Nirola’s time in Nepal was marked by many successes. But it also presented numerous challenges, some of which extended far beyond the country’s health system. Working in Nepal, a country where a rigid caste system has persisted for centuries, forced Nirola to think deeply about her identity as a Nepali American. Some of the CHWs were Dalit, the lowest caste in Nepal, and found themselves shut out of the homes of higher-caste families. As she sought to support and be an ally to the Dalit members of her team, Nirola found herself in some uncomfortable conversations around her identity and privileges, including with her Nepali future husband.
“I realized that I needed to do some personal work to accept that I’m not fully embraced as someone who is born and raised in Nepal,” Nirola says. “People do see my privilege, and that can be isolating. But I needed to exercise some humility around the fact that as much as I want everybody to see me as pure Nepali, I’m not.” With time, she says, she came to feel more confident in owning her dual identities. “I’m not worried about how other people describe me,” she notes. “I have internalized who I am.”
After three years with Possible, Nirola decided to work toward the next phase of her career and come to the Harvard Chan School. “That was a pivotal moment for me,” she says. “I felt like I needed to take a break from work and build my leadership skills. I wanted to reinvest in myself.”
“I deeply believe that leveraging community health workers from within the communities they are serving can make a difference for populations and create a more dignified patient experience for individuals grappling with disease and discomfort.” —Isha Nirola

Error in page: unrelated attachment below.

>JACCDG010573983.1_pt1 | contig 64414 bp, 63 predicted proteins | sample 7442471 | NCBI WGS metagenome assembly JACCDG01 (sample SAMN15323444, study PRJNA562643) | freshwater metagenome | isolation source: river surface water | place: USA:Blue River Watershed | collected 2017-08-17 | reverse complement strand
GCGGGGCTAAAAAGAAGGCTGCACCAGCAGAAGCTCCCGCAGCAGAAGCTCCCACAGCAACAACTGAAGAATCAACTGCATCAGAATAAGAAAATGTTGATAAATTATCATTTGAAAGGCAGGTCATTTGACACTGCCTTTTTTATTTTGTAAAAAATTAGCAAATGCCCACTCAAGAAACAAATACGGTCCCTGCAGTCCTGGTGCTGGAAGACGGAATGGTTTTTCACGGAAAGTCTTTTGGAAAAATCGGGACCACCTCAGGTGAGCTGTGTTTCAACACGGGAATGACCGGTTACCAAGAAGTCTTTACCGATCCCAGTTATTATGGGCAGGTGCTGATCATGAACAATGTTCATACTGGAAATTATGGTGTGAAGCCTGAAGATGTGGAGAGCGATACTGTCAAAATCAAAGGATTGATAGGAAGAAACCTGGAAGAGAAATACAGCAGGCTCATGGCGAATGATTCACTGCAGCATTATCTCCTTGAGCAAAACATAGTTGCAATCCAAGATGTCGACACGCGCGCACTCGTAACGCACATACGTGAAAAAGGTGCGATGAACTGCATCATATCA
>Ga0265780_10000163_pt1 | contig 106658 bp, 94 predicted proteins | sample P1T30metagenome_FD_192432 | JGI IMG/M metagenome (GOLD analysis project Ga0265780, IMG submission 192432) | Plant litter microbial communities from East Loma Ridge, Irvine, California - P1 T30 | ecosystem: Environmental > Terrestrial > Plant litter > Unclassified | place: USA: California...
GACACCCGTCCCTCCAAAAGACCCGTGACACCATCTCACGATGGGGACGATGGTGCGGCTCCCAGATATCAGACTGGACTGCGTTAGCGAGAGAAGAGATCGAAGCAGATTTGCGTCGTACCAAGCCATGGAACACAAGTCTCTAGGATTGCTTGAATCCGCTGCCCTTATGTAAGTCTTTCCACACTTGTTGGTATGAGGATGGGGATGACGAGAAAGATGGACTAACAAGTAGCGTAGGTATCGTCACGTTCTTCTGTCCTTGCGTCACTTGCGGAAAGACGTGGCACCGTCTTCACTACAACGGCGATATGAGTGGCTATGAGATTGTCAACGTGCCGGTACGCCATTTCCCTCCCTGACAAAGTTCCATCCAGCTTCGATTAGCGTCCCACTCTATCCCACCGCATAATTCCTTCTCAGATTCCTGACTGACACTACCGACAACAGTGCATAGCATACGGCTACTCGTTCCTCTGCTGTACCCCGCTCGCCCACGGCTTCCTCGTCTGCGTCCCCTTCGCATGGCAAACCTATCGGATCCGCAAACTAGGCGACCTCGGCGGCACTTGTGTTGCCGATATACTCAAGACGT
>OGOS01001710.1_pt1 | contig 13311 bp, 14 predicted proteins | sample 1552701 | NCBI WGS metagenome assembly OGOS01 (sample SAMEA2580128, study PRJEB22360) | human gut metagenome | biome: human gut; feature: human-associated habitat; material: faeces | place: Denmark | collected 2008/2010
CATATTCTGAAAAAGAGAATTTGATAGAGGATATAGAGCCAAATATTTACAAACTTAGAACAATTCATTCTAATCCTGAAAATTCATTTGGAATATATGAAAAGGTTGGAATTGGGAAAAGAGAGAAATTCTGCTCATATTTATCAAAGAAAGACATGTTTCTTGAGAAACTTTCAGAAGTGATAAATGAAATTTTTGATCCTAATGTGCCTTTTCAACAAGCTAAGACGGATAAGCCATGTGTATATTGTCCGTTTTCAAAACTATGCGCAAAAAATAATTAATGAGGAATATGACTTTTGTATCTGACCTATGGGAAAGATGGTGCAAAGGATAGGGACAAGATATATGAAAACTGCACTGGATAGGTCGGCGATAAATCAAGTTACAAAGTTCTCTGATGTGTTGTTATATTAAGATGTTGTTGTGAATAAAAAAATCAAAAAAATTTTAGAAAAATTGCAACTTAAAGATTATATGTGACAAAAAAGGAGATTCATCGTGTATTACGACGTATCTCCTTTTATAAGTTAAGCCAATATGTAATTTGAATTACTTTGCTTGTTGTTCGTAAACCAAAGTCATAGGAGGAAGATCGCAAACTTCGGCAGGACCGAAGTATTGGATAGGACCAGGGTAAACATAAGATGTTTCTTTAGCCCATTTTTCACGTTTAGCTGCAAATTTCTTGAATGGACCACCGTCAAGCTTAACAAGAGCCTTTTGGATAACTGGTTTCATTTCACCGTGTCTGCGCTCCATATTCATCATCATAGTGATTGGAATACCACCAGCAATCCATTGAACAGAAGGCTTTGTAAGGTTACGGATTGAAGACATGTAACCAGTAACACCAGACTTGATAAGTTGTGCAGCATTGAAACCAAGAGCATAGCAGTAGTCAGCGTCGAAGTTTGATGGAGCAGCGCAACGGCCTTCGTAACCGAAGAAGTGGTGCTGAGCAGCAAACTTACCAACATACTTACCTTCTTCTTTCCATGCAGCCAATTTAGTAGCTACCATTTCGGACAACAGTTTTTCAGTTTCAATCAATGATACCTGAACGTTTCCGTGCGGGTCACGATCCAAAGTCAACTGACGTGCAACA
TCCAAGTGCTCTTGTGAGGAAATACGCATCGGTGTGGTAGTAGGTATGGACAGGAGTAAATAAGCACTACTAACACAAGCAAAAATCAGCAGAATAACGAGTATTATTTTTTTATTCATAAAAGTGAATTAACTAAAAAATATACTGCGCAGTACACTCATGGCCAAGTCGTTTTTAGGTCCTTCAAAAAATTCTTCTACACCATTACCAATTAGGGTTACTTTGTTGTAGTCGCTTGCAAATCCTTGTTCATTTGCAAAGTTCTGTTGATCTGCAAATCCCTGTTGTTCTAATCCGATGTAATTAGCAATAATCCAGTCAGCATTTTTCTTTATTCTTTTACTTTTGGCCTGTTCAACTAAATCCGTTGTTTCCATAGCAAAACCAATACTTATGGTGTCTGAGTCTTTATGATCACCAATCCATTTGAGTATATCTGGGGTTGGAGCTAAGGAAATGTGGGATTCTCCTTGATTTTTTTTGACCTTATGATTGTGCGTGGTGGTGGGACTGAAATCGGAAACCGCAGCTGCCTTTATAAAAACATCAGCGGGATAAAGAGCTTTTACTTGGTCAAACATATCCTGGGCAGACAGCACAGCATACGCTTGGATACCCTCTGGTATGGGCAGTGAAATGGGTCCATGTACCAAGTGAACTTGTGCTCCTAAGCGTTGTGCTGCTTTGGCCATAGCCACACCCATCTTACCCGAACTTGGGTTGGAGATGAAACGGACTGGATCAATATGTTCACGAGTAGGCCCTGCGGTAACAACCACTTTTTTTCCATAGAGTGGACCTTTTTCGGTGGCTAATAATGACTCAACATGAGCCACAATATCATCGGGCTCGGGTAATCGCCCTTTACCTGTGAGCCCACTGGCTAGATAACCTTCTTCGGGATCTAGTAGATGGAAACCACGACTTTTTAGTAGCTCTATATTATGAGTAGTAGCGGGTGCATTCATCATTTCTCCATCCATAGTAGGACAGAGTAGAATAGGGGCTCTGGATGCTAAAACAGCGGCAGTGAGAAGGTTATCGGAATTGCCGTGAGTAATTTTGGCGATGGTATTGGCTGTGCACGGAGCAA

Eyes wide open
Nirola tells her life story through moments that opened her eyes to the world’s inequities, starting with a family vacation to Nepal when she was 15. She had been to the country before, but only to the cities. This time, the family traveled to her father’s childhood village, an experience that helped her realize how vastly different her life’s trajectory could have been.
“It was humbling to say the least,” she says. Seeing malnourished children on the streets and hearing stories of family members whose lives ended far too early from preventable causes shocked the teenager. For the first time, she understood how big the gap was between the world’s poorest countries and its wealthiest. By the time she returned to the comforts of her middle-class home in Maryland, the seeds for her future career had been planted. “My desire to become a citizen of the world, and to fight against injustice and inequality, evolved from that trip,” she recalls.
The next eye-opening lesson happened during an undergraduate class on the U.S. health system at the University of Maryland, where she studied health administration and policy and minored in public health. The course revealed to her that health inequity was not just a problem for remote villages in Nepal. In fact, she learned, millions of people in the U.S. lacked health insurance and could not access proper care.